After the election: Friday will be funk and confusion

EDITOR'S BLOG: And we only have ourselves to blame. Our infantile election has done us no credit whatsoever.

by Matthew Gwyther
Last Updated: 12 Oct 2015

First things first. Here at MT we would not dream of insulting your intelligence by telling you which way to vote. Politics and especially the election of a government is a deeply personal thing. There’s a reason you are left alone in the privacy of a voting booth - it’s a bit like a confessional. I don't even tell my wife how I vote. I’m not even sure myself what to do tomorrow. So, we trust your judgment in these things.

It’s one of the more unsavory aspects of our media - and especially national newspapers - in this country that they have a tradition of giving marching orders to the polling booth the day before a general election. The Sun’s effort today is particularly squalid. Murdoch still loves to think it was him that kept Neil Kinnock out of power with the notorious light bulb cover in 1992. The Mail grinds away nastily. The Telegraph is the non-doms hymn sheet. I wonder why that might be? Richard Desmond’s Express is its usual unspeakable, chronically low-IQ self in endorsing UKIP.

Whatever you think of Ed Miliband, how he eats a bacon roll has nothing to do with the price of milk. Or his ability to govern this country.  The ad hominem attacks on him are shameful in a democracy. They demean us. All those tens of millions of people across the world who suffer repressive regimes and dream of democracy would be horrified to see how we neglect and trivialise ours. This isn’t a Punch and Judy show - it’s serious and important.

The truth is this whole campaign has been deeply disappointing. We all deserve a more mature and honest debate of the real issues. As the weeks have gone on the empty and undeliverable promises have grown more and more absurd. The mad ‘no new taxes’ pledge from Cameron, the even madder stone tablet from Miliband playing Moses. (And I watched Ridley Scott’s Exodus at the weekend. Very poor indeed: not a patch on Bladerunner or even Gladiator, although he got the Russell Crowe and Ollie Reed jockstraps out of the wardrobe for a re-use in the latter.)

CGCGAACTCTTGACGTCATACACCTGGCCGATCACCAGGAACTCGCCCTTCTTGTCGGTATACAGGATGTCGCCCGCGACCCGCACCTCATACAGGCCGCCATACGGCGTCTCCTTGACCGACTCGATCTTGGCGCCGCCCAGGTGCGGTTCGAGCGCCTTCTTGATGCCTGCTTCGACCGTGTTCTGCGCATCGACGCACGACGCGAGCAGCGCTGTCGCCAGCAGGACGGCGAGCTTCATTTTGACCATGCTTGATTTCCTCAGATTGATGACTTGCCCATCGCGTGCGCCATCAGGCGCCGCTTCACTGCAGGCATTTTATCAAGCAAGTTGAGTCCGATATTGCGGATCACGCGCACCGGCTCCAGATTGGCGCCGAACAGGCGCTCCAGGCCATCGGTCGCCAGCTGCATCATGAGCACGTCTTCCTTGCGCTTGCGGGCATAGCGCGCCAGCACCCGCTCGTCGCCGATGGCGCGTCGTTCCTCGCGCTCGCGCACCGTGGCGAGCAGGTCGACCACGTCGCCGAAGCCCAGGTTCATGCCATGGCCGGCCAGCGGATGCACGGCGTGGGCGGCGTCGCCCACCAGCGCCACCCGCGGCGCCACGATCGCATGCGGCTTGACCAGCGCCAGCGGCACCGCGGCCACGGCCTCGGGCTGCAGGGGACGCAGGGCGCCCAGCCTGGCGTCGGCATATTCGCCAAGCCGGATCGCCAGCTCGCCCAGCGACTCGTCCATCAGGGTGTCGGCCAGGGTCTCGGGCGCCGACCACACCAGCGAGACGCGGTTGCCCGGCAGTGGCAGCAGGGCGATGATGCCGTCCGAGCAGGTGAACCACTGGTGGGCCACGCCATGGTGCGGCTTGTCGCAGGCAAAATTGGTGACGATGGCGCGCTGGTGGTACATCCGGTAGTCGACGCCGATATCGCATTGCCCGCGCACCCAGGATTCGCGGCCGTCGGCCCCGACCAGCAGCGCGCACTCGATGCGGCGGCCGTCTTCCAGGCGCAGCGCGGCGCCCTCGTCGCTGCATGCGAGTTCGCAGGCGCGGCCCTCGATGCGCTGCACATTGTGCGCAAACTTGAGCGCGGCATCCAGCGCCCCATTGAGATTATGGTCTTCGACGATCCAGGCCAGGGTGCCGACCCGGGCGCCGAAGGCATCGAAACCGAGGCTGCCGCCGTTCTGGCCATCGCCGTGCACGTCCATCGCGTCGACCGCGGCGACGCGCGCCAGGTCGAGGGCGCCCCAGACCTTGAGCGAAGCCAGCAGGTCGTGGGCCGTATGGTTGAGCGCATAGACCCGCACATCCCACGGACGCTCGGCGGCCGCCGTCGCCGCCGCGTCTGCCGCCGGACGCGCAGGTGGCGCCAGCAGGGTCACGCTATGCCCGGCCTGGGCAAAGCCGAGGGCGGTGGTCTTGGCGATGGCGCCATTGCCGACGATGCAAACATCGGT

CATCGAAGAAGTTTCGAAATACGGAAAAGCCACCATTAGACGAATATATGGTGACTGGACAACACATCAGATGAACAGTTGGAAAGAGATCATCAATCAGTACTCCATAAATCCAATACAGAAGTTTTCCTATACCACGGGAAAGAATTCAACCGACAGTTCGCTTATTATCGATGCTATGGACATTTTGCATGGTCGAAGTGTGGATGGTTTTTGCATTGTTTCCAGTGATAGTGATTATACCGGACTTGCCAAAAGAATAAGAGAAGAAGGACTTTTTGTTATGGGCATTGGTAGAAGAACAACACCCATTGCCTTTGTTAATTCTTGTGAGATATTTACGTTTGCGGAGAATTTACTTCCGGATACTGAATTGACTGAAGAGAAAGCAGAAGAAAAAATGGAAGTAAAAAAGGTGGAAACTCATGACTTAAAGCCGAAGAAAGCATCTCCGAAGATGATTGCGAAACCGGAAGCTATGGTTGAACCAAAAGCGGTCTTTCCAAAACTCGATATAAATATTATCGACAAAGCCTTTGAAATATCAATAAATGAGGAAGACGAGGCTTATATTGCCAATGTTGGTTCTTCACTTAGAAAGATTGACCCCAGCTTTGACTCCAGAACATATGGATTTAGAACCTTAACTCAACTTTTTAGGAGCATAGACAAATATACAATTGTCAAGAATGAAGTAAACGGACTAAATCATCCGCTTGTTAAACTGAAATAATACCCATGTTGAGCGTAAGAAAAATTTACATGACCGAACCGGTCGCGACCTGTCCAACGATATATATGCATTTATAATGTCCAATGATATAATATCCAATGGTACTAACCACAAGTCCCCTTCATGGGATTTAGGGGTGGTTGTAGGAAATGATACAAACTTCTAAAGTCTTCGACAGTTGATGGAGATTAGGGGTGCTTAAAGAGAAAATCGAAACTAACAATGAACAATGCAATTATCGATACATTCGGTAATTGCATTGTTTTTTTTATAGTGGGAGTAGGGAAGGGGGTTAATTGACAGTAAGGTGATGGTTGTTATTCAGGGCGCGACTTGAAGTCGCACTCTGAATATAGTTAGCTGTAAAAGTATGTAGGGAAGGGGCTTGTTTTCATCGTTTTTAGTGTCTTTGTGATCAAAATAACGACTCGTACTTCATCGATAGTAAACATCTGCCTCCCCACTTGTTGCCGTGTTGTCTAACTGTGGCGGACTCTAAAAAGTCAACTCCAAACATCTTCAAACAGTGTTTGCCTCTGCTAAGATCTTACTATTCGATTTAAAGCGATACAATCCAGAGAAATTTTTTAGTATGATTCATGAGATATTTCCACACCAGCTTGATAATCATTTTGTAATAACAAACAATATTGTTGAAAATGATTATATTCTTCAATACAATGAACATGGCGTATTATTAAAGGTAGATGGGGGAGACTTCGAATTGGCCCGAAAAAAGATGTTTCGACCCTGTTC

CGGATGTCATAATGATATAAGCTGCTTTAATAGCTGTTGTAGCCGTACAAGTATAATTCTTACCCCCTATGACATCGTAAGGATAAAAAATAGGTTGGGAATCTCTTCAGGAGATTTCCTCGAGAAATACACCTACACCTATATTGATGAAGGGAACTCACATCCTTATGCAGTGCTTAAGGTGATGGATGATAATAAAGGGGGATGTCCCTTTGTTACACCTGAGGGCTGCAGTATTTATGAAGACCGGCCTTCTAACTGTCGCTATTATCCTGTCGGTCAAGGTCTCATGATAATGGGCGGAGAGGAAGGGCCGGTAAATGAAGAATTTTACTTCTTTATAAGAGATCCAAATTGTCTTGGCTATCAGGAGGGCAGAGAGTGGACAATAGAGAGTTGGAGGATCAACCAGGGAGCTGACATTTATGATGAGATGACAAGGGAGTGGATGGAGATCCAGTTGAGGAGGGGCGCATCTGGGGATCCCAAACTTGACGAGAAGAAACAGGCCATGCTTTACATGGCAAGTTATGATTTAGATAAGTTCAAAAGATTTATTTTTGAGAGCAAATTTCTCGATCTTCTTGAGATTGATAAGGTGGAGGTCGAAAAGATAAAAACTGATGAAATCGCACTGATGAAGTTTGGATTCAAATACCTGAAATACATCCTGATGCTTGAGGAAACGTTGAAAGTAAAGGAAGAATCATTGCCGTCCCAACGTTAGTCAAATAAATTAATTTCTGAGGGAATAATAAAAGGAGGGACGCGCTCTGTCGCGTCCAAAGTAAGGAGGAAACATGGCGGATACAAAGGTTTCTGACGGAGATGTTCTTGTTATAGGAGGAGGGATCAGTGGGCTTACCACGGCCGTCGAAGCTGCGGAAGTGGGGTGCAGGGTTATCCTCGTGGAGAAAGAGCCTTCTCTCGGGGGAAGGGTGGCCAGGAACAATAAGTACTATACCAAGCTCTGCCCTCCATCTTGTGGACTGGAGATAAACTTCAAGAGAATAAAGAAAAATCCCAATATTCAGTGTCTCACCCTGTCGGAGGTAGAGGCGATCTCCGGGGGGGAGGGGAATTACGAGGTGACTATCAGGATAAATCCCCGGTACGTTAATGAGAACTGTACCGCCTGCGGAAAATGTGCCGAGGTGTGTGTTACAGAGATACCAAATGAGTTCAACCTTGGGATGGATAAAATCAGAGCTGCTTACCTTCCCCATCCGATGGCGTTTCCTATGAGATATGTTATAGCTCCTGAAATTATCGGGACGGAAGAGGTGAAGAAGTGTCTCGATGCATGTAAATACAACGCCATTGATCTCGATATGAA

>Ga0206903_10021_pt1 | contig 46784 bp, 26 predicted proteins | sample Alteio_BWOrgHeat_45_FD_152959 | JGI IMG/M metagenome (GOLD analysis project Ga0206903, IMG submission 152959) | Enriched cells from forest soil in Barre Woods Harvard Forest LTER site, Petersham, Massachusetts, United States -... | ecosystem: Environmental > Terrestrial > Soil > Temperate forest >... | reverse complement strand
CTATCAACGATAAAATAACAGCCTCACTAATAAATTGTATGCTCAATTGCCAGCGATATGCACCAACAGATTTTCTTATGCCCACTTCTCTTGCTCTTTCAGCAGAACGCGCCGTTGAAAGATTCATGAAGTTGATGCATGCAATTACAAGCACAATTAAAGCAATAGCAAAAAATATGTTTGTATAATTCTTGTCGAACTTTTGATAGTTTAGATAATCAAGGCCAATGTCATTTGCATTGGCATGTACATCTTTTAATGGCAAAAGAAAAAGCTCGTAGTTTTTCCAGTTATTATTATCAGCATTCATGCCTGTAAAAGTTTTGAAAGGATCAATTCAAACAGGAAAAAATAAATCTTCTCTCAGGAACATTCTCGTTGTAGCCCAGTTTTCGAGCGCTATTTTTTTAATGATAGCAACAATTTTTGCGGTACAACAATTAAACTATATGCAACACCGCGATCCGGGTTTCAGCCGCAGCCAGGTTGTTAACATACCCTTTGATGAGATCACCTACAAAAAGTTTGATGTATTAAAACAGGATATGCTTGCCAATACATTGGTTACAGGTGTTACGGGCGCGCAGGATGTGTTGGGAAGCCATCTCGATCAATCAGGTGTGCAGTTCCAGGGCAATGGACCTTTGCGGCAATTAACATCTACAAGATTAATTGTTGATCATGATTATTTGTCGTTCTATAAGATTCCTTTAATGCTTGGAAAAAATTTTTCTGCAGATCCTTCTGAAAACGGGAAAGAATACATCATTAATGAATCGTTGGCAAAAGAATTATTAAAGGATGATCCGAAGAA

Why can’t we be trusted to deal with real facts? Mankind cannot bear too much reality according to TS Eliot, but a bit more over the last three months would have been a great idea.  It’s no good whatsoever, for example, treating the NHS like a sacred cow about which nothing can be said except it is ‘ours’ and is peopled by angelic nurses who can do no wrong and we should give it all the money it asks for. The NHS is very far from perfect and we can no longer afford to fund modern healthcare in the way to which we have become accustomed. Hard facts need to be faced here without screaming blue murder about ‘privatisation’ One of the few courageous things Farage did was question the modus operandi of the NHS before his people told him it was a sure-fire vote loser.

And what about foreign policy? Kids in nurseries in Aleppo are being barrel-bombed daily. But did we hear anything about stuff beyond our shores? Beyond the usual anti-EU grumblings, zilch. Our politicians have no courage. Policy has become a populist race to the bottom.

What a mess. Two things we can be sure of. The American electoral system is even more deeply corrupted and far worse. And today none of the leaders of the UK political parties is going to announce in an upbeat fashion a la David Steel, ‘Return to your constituencies and prepare for government!’ Friday will be funk and confusion. They should all go back for a deep, deep rethink.

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